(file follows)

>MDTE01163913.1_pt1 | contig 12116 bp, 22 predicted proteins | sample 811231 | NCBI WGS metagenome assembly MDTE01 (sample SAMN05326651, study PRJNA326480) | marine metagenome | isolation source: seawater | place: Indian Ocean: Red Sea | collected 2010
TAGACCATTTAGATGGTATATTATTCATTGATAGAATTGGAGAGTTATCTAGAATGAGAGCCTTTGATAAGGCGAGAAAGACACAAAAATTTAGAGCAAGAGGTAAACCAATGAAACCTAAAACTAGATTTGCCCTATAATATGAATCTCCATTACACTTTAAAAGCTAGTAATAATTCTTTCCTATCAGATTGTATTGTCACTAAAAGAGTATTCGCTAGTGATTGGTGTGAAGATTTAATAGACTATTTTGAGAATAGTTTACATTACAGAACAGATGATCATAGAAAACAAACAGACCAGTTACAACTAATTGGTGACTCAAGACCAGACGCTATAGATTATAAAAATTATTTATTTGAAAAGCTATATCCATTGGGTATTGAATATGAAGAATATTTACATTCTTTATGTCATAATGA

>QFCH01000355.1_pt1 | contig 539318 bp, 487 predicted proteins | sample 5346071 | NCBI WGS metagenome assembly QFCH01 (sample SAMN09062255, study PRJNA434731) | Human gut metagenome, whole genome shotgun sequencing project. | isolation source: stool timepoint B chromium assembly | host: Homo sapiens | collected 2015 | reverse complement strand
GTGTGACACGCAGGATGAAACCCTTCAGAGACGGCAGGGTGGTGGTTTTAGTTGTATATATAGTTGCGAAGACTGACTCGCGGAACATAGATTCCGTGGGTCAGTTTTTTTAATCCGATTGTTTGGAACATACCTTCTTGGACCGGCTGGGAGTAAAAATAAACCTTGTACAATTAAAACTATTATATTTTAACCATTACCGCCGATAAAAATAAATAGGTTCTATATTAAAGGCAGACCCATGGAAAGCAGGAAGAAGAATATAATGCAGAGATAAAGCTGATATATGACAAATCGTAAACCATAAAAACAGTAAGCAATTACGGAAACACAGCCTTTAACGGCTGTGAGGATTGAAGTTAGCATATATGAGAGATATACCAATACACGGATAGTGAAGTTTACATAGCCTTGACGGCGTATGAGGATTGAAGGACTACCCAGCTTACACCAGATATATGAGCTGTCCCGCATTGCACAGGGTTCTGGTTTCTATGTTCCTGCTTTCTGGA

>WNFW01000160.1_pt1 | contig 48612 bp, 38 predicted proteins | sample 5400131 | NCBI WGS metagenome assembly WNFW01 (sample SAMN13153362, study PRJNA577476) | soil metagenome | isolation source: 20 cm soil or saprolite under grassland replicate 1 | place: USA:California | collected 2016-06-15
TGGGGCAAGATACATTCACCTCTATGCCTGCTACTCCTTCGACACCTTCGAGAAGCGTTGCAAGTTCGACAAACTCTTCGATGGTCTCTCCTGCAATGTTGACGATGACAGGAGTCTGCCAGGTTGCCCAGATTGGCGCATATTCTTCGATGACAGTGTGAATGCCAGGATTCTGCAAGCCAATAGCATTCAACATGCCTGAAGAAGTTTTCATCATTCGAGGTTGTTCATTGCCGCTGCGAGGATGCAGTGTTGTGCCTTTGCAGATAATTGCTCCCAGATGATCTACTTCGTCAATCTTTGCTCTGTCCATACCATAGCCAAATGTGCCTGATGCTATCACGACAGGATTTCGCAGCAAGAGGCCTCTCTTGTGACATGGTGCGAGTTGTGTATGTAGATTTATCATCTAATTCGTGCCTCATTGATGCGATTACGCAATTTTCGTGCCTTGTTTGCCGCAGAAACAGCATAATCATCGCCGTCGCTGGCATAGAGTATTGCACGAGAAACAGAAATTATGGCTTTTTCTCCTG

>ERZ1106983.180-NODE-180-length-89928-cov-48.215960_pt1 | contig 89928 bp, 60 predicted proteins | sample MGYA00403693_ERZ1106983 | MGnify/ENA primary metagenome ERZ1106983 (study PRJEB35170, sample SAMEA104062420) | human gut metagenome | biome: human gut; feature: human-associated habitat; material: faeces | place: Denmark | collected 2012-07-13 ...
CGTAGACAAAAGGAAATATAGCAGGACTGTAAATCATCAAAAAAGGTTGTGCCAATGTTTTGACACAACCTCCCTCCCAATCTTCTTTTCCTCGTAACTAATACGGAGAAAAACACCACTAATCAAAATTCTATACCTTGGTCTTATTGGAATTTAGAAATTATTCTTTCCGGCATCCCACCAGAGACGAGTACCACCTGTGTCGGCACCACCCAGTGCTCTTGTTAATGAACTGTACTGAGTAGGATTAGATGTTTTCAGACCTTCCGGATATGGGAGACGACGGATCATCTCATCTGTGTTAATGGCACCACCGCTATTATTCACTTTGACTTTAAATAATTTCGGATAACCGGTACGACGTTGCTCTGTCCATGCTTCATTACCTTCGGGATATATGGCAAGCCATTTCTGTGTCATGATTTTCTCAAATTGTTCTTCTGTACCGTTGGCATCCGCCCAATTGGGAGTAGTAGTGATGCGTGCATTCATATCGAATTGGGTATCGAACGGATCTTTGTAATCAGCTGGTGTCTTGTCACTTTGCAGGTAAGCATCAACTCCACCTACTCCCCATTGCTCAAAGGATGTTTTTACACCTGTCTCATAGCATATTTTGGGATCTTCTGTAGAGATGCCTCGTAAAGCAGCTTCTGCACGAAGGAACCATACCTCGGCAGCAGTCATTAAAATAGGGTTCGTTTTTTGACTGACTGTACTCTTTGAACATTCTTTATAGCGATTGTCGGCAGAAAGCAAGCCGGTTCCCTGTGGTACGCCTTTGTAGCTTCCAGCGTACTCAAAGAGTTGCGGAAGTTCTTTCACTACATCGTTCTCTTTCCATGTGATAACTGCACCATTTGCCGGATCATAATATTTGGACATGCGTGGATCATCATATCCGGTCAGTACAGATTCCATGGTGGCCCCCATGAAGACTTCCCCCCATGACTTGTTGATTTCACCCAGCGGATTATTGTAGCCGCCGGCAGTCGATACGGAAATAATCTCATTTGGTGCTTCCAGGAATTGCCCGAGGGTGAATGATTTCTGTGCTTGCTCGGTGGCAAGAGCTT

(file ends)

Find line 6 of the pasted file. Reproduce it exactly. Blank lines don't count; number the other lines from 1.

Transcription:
TGGGGCAAGATACATTCACCTCTATGCCTGCTACTCCTTCGACACCTTCGAGAAGCGTTGCAAGTTCGACAAACTCTTCGATGGTCTCTCCTGCAATGTTGACGATGACAGGAGTCTGCCAGGTTGCCCAGATTGGCGCATATTCTTCGATGACAGTGTGAATGCCAGGATTCTGCAAGCCAATAGCATTCAACATGCCTGAAGAAGTTTTCATCATTCGAGGTTGTTCATTGCCGCTGCGAGGATGCAGTGTTGTGCCTTTGCAGATAATTGCTCCCAGATGATCTACTTCGTCAATCTTTGCTCTGTCCATACCATAGCCAAATGTGCCTGATGCTATCACGACAGGATTTCGCAGCAAGAGGCCTCTCTTGTGACATGGTGCGAGTTGTGTATGTAGATTTATCATCTAATTCGTGCCTCATTGATGCGATTACGCAATTTTCGTGCCTTGTTTGCCGCAGAAACAGCATAATCATCGCCGTCGCTGGCATAGAGTATTGCACGAGAAACAGAAATTATGGCTTTTTCTCCTG